The college has a Washington, D. C. office that works with government agencies and NGOs and is the headquarters of the college's Washington Academic Internship Program. According to the U. S. News & World Report in 2018, the Glenn College, is ranked No. 18 among the 282 public affairs schools nationwide and No. 1 in Ohio. Additionally, five of the College's graduate specialties have been ranked in the top 10% by U. S. News & World Report; these specialties are Nonprofit Management, Public Management and Leadership, Urban Policy, Public Policy Analysis and Public Budgeting and Finance. The Glenn College was ranked No. 13 in Public Administration by Academic Ranking of World Universities. According to the College 600 students participate in the Glenn College. Students of the Master's degree programs in 2018 were about 51% males and 49% females, with Underrepresented minorities making up nearly 21%; the Undergraduate degree programs have an underrepresented minority rate of 25%. The average GPA of the graduate admissions is 3.6 with an average GRE Quantitative percentile of 56.6.
The college offers a Bachelor of Arts in Public Management and Policy and a Bachelor of Science in Public Policy Analysis. The college offers a Master of Arts in Public Policy and Management and Master of Public Administration, a PhD in Public Policy and Management; the Glenn College is located in Page Hall, a building opened in 1903 and occupied by the law school, the business school, offices of the Ohio Department of Health, the old College of Commerce and Journalism, the College of Music. The predecessor John Glenn Institute moved into Page Hall after its 2003–2005 renovation; the $16 million renovation gutted the interior. A crowd of nearly 500 watched the rededication on March 3, 2005, with speeches delivered by former Senator John Glenn, Columbus Mayor Michael B. Coleman, Ohio Supreme Court Chief Justice Thomas J. Moyer, Ohio State President Karen A. Holbrook and Tami Longaberger, chair of the Ohio State Board of Trustees. There are over 3,000 graduates of the school's various degree programs.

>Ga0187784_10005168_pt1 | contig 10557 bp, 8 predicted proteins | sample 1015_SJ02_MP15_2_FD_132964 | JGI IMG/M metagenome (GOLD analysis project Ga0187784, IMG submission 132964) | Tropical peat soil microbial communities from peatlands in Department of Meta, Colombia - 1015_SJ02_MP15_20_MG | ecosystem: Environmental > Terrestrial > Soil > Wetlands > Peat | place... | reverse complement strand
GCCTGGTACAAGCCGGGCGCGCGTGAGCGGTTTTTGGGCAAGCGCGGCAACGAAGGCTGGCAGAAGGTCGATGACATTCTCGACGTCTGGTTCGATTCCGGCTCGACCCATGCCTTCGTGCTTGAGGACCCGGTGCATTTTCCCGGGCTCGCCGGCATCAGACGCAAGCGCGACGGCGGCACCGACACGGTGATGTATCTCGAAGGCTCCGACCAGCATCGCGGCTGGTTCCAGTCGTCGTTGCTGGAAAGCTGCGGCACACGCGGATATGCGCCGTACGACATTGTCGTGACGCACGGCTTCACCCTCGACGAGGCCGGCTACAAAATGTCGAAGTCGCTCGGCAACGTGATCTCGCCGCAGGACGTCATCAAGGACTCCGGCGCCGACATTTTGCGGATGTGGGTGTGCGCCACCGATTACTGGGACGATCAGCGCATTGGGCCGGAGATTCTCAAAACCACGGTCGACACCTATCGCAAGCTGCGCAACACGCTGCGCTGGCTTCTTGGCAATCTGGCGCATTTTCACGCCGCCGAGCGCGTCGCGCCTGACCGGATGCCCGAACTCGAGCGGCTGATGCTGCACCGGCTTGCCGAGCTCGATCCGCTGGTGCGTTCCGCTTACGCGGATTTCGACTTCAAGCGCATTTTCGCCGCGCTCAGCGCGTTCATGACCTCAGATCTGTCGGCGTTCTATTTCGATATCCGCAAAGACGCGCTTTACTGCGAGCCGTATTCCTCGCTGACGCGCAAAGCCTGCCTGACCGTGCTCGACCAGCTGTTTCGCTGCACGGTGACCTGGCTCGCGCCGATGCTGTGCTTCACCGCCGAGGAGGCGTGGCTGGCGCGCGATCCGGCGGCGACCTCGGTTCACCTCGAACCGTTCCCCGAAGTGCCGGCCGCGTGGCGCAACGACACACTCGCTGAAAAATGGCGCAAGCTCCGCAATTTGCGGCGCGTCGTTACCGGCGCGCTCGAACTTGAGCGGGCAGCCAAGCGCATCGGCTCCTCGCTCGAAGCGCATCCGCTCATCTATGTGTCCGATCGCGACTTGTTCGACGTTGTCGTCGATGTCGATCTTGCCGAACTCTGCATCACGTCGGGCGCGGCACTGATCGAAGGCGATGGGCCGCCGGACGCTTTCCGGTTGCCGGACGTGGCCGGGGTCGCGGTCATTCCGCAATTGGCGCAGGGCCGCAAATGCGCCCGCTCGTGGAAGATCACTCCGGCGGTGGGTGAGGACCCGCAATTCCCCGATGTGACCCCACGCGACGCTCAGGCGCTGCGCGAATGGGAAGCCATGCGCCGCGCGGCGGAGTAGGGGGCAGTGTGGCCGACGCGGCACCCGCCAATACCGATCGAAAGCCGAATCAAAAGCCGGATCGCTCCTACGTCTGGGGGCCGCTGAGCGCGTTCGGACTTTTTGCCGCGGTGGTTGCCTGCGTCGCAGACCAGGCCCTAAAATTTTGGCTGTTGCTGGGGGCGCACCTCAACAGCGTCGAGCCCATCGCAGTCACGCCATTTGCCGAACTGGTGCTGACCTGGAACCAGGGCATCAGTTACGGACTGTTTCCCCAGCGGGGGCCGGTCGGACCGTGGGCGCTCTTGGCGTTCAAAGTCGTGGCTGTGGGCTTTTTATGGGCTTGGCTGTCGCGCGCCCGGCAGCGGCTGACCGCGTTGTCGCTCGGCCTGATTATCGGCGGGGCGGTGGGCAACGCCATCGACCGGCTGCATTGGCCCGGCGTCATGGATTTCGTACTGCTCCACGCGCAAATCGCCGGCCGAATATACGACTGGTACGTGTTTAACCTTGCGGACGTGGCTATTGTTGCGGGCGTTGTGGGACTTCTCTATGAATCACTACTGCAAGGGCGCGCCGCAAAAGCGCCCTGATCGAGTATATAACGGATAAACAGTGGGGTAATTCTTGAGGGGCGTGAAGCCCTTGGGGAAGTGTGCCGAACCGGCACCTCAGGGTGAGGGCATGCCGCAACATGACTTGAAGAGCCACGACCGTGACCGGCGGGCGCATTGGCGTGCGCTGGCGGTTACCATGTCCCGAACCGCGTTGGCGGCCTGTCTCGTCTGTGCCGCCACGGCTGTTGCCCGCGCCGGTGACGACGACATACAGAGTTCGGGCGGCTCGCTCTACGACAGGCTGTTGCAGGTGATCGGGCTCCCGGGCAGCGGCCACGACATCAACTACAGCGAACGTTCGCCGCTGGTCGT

The following is a list of some notable graduates. Sherrod Brown, U. S. Senator Michael R. White, Former Mayor Cleveland, Ohio Glenn Hahn Cope and Vice Chancellor for Academic Affairs at University of Missouri–St. Louis, former President of the American Society for Public Administration, former Vice Dean of the Lyndon B. Johnson School of Public Affairs Dan Crippen, former Director of the Congressional Budget Office H. Brinton Milward, Associate Dean and Director of the School of Public Administration and Policy at the Eller College of Management, University of Arizona Hal G. Rainey, Alumni Foundation Distinguished Professor, Department of Public Administration and Policy at The University of Georgia Paolo DeMaria, Ohio Superintendent of Public Instruction "Senate approves new John Glenn School of Public Affairs". OnCampus. 2006-03-15. Retrieved 2007-01-22. Dawn, Kurkot. "Kiplinger journalists visit, study at Ohio State". The Lantern. Retrieved 2007-01-22. DiGiulio, Laura. "New center to examine sports and society".
The Lantern. Retrieved 2007-01-22. Aly, R. H.. "New home for historic degree: OSU Journalism's Kiplinger program gets kick start at Glenn Institute". The Lantern. Retrieved 2007-01-22. Reese, Jeff. "Glenn Institute hosts talk". The Lantern. Retrieved 2007-01-22. John Glenn College of Public Affairs Battelle Center for Science and Technology Policy